It is important to recognize the difference between
the behavior of the actual cloud base height and the
variation of the ceiling height, as defined in airway
reports. The ceiling usually drops rapidly, especially
during the first few hours after the rain or snow begins.
However, if the rain or snow is continuous, the true base
of the cloud layer descends gradually or steadily. The
reason for this is that below the precipitation frontal
cloud layer there are usually shallow layers in which the
relative humidity is relatively high and which soon
become saturated by the rain. The cloud base itself has
small, random fluctuations in height superimposed on
the general trend.
Time of Lowering of Ceiling
Forecasting the time when a given ceiling height
will be reached during rain is a separate problem,
Nomograms, tables, air trajectories, and the time air will
become saturated can all be resolved into an objective
technique tempered with empirical knowledge and
subjective considerations. This forecast can be
developed for your individual station.
Extrapolation of Ceiling Trend by Means of
the x-t Diagram
The x-t diagram, as mentioned previously in this
chapter, can be used to extrapolate the trend of the
ceiling height in rain. The hourly observations should
be plotted for stations near a line parallel to the probable
movement of the general rain sea, originating at your
terminal and directed toward the oncoming rain area.
Ceiling-time curves for given ceiling heights may be
drawn and extrapolated.
There may be systematic
geographical differences in the ceiling between stations
due to local (topographic) influences. Such differences
sometimes can be anticipated from climatological
studies, or experience.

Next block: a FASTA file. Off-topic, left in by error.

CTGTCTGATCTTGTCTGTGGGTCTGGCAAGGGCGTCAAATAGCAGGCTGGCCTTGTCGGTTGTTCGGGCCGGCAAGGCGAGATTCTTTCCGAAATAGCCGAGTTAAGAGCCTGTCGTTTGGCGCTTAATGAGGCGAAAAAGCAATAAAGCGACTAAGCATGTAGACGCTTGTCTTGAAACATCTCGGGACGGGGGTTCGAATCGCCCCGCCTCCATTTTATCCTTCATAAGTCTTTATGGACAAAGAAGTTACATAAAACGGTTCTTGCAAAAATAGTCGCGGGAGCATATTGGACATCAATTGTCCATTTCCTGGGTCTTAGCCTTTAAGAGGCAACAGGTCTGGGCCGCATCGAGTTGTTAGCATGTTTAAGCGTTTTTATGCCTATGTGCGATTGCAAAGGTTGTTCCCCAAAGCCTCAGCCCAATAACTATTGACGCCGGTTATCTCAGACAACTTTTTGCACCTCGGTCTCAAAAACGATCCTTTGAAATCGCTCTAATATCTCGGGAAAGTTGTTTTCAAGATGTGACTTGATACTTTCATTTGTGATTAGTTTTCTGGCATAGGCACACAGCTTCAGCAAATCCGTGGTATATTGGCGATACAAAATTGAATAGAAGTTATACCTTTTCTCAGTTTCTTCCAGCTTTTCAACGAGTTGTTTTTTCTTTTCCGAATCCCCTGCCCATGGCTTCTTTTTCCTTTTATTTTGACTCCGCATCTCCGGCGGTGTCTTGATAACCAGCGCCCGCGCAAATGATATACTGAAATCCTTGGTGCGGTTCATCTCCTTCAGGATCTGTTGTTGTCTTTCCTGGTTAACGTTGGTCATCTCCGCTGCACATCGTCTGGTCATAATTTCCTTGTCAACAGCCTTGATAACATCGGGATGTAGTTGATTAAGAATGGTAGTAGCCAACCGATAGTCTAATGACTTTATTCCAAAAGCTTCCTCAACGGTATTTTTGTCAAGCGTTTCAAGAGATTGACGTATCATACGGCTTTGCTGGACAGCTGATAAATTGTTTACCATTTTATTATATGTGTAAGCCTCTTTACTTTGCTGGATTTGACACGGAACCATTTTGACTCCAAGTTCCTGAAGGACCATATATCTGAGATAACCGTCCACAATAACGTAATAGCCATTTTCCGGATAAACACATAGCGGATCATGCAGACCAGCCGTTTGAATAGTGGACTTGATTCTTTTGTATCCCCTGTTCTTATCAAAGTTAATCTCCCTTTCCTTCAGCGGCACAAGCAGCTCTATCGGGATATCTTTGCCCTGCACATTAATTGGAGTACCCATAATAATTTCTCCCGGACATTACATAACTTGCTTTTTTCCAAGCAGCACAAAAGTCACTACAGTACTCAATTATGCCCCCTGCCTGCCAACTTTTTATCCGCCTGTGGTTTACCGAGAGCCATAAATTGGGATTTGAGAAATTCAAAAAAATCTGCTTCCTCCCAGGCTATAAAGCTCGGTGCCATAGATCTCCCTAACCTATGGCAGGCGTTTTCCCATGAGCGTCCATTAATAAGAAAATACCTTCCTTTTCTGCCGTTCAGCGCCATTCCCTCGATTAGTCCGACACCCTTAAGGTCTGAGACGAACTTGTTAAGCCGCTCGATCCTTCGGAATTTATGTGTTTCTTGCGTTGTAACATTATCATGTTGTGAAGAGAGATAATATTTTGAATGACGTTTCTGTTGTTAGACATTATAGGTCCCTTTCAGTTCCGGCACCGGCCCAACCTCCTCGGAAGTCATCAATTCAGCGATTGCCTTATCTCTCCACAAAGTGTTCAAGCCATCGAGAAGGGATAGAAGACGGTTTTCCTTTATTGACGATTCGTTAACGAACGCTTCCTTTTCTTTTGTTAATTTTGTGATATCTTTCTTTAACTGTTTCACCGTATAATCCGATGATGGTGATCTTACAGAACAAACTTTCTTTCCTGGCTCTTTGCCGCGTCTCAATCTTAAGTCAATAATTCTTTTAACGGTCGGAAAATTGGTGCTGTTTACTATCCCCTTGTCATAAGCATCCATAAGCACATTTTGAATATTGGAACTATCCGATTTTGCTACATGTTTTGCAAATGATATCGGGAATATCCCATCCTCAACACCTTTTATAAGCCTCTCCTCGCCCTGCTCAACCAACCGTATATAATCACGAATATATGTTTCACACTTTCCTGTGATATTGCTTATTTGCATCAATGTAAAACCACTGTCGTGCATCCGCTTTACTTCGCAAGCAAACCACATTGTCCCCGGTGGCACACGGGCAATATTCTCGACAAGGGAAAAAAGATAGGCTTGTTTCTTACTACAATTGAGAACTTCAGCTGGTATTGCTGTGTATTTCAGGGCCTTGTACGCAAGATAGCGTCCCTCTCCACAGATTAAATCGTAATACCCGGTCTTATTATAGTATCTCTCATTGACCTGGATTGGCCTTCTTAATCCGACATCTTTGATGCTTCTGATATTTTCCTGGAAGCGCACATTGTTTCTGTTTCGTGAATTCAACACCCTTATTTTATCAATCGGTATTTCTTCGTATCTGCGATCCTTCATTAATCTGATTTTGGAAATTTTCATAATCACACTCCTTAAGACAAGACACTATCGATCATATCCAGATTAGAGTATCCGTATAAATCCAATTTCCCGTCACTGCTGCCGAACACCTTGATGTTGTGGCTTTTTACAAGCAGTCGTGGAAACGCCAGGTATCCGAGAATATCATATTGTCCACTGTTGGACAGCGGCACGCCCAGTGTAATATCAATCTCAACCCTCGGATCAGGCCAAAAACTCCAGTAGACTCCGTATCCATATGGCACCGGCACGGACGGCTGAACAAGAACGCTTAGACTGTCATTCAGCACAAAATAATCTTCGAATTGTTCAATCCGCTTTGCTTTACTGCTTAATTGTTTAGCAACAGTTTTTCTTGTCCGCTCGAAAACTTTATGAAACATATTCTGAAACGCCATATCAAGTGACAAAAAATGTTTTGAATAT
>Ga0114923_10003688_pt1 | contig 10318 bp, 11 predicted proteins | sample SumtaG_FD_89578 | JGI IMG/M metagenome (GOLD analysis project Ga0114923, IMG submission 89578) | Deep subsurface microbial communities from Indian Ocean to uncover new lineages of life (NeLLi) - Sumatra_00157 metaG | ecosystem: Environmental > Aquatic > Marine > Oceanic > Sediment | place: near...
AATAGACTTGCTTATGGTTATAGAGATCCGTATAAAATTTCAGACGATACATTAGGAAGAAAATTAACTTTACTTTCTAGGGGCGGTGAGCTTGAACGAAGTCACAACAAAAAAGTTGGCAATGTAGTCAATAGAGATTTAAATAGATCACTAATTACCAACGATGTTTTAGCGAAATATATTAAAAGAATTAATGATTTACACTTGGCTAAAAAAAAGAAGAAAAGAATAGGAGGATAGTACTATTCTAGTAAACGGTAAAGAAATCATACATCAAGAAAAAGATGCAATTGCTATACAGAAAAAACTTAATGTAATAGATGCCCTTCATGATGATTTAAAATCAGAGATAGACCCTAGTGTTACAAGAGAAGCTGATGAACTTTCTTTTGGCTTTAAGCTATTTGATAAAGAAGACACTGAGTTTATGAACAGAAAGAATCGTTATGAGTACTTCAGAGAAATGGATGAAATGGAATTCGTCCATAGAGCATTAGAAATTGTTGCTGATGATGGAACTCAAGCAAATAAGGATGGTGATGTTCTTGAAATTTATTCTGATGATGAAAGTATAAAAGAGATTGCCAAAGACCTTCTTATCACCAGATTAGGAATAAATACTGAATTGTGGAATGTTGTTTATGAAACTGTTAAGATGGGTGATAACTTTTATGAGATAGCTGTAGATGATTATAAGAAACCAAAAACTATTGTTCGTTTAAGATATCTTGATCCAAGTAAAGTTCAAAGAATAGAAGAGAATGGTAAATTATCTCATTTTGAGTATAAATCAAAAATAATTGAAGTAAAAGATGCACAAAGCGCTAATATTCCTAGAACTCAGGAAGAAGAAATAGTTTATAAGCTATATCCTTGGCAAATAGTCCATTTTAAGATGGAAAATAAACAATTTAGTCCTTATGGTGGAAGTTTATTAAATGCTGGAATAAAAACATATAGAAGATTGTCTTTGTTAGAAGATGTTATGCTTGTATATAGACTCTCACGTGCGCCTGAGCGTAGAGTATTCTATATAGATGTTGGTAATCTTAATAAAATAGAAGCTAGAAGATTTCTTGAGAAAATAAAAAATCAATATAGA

In addition, there may be a
diurnal ceiling fluctuation, which will become evident
in the curve.
Rapid and erratic up-and-down
fluctuations also must be dealt with. In this case, a
smoothing of the curves may be necessary before
extrapolation can be made. A slightly less accurate
forecast may result from this process.
In view of the previous discussion of the
precipitation ceiling problem, it is not expected that
mere extrapolation can be wholly satisfactory at a
station when the ceiling lowers rapidly during the first
hours of rain, as new cloud layers form beneath the front.
However, by following the ceiling trend at surrounding
stations, patterns of abrupt ceiling changes may be
noted. These changes at nearby stations where rain
started earlier may give a clue to a likely sequence at
THE TREND CHART AS AN
The trend chart can be a valuable forecasting tool
when it is used as a chronological portrayal of a group
of related factors. It has the added advantage of
helping the forecaster to become current when coming
on duty. At a glance, the relieving duty forecaster is
able to get the picture of what has been occurring. Also,
the forecaster is able to see the progressive effect of
the synoptic situation on the weather when the trend
chart is used in conjunction with the current surface
The format of a trend chart should be a function of
what is desired; consequently, it may vary in form from
situation to situation. It should, however, contain those
elements that are predictive in nature.
The trend chart is a method for graphically
portaying those factors that the forecasters generally
attempt to store in their memory. Included in this trend
chart is a list of key predictor stations. The forecaster
uses the hourly and special reports from these stations
as aids in making short forecasts for his/her station.
Usually, the sequences from these predictor stations are
scanned and committed to memory. The method is as
1. Determine the direction from which the weather
will be arriving; i.e., upstream.
2. Select a predictor station(s) upstream and watch
for the onset of the critical factor; for example,
3. Note the effect of this factor on ceiling and
visibility at predictor station(s).
4. Extrapolate the approach of the factor to
determine its onset at your station.
5. Consider the effect of the factor at predictor
station(s) in forecasting its effect at your station.
The chief weakness of this procedure is its
subjectivity. The forecaster is required to mentally
evaluate all of the information available, both for their
station and the predictor station(s).
A question posed, How many trend charts do I
need? The answer depends on the synoptic situation.
There are times when keeping a graphic record is
unnecessary; and other times, the trend for the local